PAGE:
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Thread: Kinks Reunion

  1. #31
    Hot For Teacher M.C.'s Avatar
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    Quote Originally Posted by Destructo3 View Post
    Just heard on "Coast to Coast" the Kinks brothers have "buried the hatchet" and are planning a reunion tour. Has to be a sign of good things to come from the band who performed the greatest cover of all time. As Ray Davies said when asked about the VH cover, "I only wish we could have sounded like them on the original". Paraphrasing of course. Wishful thinking Fudd is correct and all that we are hoping for? Yep. But why the hell not!
    Wait a second...how are we two pages into this discussion and not (dis)counting the fact that the "news" comes from a show which focuses on topics like Bigfoot, alien abductions, the moon landing hoax, chem trails, the JFK conspiracies, Elvis being alive and cryptids?!?!?

    We really need some VH news stat.

  2. #32
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    Quote Originally Posted by M.C. View Post
    Wait a second...how are we two pages into this discussion and not (dis)counting the fact that the "news" comes from a show which focuses on topics like Bigfoot, alien abductions, the moon landing hoax, chem trails, the JFK conspiracies, Elvis being alive and cryptids?!?!?

    We really need some VH news stat.
    Finally. I expected this response when I first reported the rumor. Even I thought it was funny the rumor came from a conspiracy, big foot, Area 51 talk show. The guest host played the Kinks version of yrgmn. When he came on he went into a 5 minute talk about the brothers (Davies) and how they hurried the hatchet (not in each other's backs) and were planning a tour together. The source was not lost on me. In today's world it's as good as Trunk or some other person who "knows". Lol

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    Has the world of rock really been waiting for this?

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    Lol. Only if it takes 5 year to come to fruition! Oh, wait, that is the bane of our existence. Not fans of the Kinks!!

  5. #35
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    Edit: Oops. When I did a search for a Kinks thread, I didn't notice the OG poster had put this in Main lol. I dunno why he did that. Mods, move it on over to the Non VH music forum, when you feel like it.

    What a shame there are so few fans of the Kinks on the Links, when the Kinks are so integral to the foundation, formation, and execution of early Van Halen.

    Love the Kinks. We lived and breathed albums like Low Budget, Give the People What They Want, State of Confusion, Think Visual, and Word of Mouth in high school and college. Still in my top five bands of all time, easily. Ray Davies is quite easily one of the greatest English songwriters. 60s Kinks, 70s Kinks, 80s Kinks, it was all good. I think we played that Kink Kronikles compilation album until our ears bled out while we were drinkin' apple schapps and smoking cloves.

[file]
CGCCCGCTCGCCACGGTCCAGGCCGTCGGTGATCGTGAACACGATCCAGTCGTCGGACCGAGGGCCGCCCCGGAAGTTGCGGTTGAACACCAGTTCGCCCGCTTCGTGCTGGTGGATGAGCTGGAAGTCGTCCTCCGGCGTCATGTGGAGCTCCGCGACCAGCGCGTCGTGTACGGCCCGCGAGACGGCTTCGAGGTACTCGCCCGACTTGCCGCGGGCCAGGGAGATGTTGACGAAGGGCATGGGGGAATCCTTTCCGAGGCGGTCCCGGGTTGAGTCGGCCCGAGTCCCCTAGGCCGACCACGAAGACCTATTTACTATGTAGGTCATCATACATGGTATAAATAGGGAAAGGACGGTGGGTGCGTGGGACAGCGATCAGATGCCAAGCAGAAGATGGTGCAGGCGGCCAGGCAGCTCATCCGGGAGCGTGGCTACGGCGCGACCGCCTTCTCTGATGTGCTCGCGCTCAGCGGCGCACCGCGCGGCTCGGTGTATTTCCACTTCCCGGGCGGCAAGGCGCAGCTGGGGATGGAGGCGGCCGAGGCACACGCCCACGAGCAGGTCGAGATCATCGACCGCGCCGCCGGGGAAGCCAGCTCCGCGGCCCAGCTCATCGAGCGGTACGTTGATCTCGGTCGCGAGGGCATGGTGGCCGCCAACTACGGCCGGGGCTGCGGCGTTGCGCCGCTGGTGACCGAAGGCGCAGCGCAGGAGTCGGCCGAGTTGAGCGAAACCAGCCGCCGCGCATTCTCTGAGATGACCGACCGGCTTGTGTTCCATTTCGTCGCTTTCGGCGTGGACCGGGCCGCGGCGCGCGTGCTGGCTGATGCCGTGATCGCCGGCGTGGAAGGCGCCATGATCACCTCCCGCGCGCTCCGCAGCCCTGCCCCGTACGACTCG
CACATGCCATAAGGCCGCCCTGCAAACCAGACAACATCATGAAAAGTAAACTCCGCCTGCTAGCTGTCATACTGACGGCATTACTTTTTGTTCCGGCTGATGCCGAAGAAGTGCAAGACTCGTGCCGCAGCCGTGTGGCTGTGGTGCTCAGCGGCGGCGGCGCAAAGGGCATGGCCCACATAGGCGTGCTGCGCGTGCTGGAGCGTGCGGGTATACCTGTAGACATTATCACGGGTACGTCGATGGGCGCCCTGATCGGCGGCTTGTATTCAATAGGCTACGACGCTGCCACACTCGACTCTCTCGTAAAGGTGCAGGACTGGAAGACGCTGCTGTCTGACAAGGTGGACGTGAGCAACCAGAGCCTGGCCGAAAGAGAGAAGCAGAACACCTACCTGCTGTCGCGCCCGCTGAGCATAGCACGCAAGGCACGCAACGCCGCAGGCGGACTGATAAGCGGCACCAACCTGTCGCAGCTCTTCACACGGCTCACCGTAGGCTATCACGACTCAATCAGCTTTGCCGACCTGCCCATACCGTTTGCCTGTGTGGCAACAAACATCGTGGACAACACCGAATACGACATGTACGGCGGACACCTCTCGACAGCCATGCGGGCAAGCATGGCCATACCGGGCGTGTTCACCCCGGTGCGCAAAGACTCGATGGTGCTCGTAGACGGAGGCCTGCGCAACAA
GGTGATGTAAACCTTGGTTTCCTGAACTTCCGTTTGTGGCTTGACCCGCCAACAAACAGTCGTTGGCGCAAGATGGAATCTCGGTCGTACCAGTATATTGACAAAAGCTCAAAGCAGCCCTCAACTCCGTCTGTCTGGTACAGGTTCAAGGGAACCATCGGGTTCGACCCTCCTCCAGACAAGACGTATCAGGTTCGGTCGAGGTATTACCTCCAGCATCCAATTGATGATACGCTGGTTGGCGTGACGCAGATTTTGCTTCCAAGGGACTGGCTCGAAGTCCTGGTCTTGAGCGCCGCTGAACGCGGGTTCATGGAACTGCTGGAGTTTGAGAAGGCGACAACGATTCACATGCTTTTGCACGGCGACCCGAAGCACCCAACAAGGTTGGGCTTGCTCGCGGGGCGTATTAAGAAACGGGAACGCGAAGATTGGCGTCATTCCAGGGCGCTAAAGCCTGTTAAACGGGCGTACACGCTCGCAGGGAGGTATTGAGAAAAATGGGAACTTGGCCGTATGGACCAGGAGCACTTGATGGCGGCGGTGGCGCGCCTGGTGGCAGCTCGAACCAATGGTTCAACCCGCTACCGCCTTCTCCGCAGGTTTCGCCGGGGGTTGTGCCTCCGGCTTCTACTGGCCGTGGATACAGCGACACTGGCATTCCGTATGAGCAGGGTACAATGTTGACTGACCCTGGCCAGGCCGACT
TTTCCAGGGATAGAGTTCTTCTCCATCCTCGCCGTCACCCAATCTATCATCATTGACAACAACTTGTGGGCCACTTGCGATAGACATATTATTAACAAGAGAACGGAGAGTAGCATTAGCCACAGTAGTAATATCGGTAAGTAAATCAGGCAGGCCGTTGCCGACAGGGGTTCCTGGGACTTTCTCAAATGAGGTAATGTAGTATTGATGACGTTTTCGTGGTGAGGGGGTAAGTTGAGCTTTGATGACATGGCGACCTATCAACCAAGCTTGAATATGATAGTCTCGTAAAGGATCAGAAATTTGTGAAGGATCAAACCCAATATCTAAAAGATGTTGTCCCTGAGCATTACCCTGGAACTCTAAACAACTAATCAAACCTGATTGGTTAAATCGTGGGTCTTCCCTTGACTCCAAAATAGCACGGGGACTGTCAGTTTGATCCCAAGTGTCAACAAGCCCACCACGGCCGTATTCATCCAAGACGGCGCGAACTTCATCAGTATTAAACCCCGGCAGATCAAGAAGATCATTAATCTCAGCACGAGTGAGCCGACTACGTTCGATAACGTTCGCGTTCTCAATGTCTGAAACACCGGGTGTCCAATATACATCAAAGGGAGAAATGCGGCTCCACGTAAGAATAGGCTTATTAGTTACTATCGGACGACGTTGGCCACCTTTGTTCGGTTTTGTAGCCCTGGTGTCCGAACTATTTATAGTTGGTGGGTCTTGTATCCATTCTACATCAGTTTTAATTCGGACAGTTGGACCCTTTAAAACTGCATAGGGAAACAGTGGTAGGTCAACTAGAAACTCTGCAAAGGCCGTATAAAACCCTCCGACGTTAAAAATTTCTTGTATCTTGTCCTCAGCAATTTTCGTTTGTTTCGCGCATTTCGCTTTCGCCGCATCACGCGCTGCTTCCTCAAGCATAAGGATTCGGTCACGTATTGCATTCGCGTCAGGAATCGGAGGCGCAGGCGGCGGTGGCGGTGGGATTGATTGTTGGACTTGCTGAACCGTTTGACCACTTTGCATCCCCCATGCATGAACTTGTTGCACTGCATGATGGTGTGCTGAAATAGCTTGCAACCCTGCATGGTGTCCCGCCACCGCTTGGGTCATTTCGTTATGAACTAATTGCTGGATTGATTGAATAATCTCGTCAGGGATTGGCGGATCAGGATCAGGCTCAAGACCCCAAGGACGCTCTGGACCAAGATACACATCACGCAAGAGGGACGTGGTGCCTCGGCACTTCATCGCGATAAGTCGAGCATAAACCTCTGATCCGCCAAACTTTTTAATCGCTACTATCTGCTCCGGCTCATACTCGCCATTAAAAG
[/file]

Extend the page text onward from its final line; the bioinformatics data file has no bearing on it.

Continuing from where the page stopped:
Only saw 'em live once, at our local venue in '87, I believe. Think Visual tour, I guess. We were up front in a GA lawn pit. Was epic.

    Anyway...looks like the two geezers might actually hobble out next year....lol, they are SO old now, but hell, if the Stones can still do it, I think Ray and Dave can head out one more time. And I'll be there with bells on.

    https://www.rollingstone.com/music/m...erview-892969/

    The Kinks were on the verge of collapse when they began 1969’s Arthur (Or the Decline and Fall of the British Empire). They’d just parted ways with original bassist Pete Quaife and their previous album, 1968’s The Kinks Are the Village Green Preservation Society, failed even to chart in their native England despite excellent reviews. Making matters worse, an ongoing feud with the American Federation of Musicians made it impossible for them to tour in the States, a devastating blow at a time when groups like Led Zeppelin and the Who were rapidly building huge audiences in America thanks to relentless gigging. The very real possibility that they’d go down in history as an also-ran British Invasion band that burned out in the late-1960s lingered in the air.

    The obvious move would have been to write some poppy singles like “You Really Got Me” and “Tired of Waiting for You” to get back on the charts, but Ray Davies had no interest in that. “I had become bored with the singles format,” he says on the phone from London. “I was tired of doing three or four singles a year and your whole body of work is judged by what those singles are like.”

    He teamed up with English playwright Julian Mitchell to write a television play about a British man (inspired by Davies’ real-life brother-in-law) that grows weary of life in his home country and moves to Australia with his family. The play never happened, but it did inspire Davies to write 12 songs that told the story across two sides of a record. “I called it a documentary album,” says Davies about Arthur (Or the Decline and Fall of the British Empire). “It’s about the generation that won World War II, but somehow lost the peace. It’s a neat package that tells the story of the decline of the British empire.”

    The single “Victoria” became their most successful song in three years, and the album received the best reviews of their career. “Less ambitious than Tommy, and far more musical — no fillers, no waste tracks, not a matter of ideas but of perceptions worked out by bass, drums, voices, horns and guitars — Arthur is by all odds the best British album of 1969,” Greil Marcus wrote in Rolling Stone. “It shows that Pete Townshend still has worlds to conquer, and that the Beatles have a lot of catching up to do.”